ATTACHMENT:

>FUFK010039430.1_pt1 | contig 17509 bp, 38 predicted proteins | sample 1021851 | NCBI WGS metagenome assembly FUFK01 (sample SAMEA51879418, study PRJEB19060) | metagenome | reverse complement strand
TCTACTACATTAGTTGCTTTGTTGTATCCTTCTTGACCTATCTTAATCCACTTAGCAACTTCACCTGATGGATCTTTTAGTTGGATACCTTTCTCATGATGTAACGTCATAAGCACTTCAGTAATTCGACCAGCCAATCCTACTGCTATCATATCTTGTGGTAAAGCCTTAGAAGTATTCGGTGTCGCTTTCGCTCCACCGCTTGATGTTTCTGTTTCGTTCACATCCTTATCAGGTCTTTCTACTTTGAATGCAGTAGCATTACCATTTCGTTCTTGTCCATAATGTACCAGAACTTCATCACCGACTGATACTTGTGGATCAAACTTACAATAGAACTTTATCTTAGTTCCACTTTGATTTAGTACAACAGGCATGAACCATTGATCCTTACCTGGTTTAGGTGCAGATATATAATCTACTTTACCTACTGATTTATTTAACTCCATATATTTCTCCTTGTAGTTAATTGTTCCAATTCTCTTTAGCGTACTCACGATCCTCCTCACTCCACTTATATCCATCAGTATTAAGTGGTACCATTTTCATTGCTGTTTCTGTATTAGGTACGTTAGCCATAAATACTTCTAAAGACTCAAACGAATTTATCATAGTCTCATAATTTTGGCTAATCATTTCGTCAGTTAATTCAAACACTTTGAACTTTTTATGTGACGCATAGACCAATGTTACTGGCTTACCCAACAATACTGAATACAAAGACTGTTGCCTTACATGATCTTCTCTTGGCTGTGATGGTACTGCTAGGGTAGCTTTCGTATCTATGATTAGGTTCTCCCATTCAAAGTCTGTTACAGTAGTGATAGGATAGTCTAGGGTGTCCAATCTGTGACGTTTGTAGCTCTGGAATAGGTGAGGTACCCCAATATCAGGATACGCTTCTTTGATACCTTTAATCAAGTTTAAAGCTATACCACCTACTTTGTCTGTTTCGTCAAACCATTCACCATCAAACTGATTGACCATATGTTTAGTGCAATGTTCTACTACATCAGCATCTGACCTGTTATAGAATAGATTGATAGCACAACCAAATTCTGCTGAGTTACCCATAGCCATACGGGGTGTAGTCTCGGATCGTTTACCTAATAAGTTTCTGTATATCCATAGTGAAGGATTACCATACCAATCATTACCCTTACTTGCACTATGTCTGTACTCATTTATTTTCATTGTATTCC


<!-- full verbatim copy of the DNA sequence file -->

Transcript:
>FUFK010039430.1_pt1 | contig 17509 bp, 38 predicted proteins | sample 1021851 | NCBI WGS metagenome assembly FUFK01 (sample SAMEA51879418, study PRJEB19060) | metagenome | reverse complement strand
TCTACTACATTAGTTGCTTTGTTGTATCCTTCTTGACCTATCTTAATCCACTTAGCAACTTCACCTGATGGATCTTTTAGTTGGATACCTTTCTCATGATGTAACGTCATAAGCACTTCAGTAATTCGACCAGCCAATCCTACTGCTATCATATCTTGTGGTAAAGCCTTAGAAGTATTCGGTGTCGCTTTCGCTCCACCGCTTGATGTTTCTGTTTCGTTCACATCCTTATCAGGTCTTTCTACTTTGAATGCAGTAGCATTACCATTTCGTTCTTGTCCATAATGTACCAGAACTTCATCACCGACTGATACTTGTGGATCAAACTTACAATAGAACTTTATCTTAGTTCCACTTTGATTTAGTACAACAGGCATGAACCATTGATCCTTACCTGGTTTAGGTGCAGATATATAATCTACTTTACCTACTGATTTATTTAACTCCATATATTTCTCCTTGTAGTTAATTGTTCCAATTCTCTTTAGCGTACTCACGATCCTCCTCACTCCACTTATATCCATCAGTATTAAGTGGTACCATTTTCATTGCTGTTTCTGTATTAGGTACGTTAGCCATAAATACTTCTAAAGACTCAAACGAATTTATCATAGTCTCATAATTTTGGCTAATCATTTCGTCAGTTAATTCAAACACTTTGAACTTTTTATGTGACGCATAGACCAATGTTACTGGCTTACCCAACAATACTGAATACAAAGACTGTTGCCTTACATGATCTTCTCTTGGCTGTGATGGTACTGCTAGGGTAGCTTTCGTATCTATGATTAGGTTCTCCCATTCAAAGTCTGTTACAGTAGTGATAGGATAGTCTAGGGTGTCCAATCTGTGACGTTTGTAGCTCTGGAATAGGTGAGGTACCCCAATATCAGGATACGCTTCTTTGATACCTTTAATCAAGTTTAAAGCTATACCACCTACTTTGTCTGTTTCGTCAAACCATTCACCATCAAACTGATTGACCATATGTTTAGTGCAATGTTCTACTACATCAGCATCTGACCTGTTATAGAATAGATTGATAGCACAACCAAATTCTGCTGAGTTACCCATAGCCATACGGGGTGTAGTCTCGGATCGTTTACCTAATAAGTTTCTGTATATCCATAGTGAAGGATTACCATACCAATCATTACCCTTACTTGCACTATGTCTGTACTCATTTATTTTCATTGTATTCC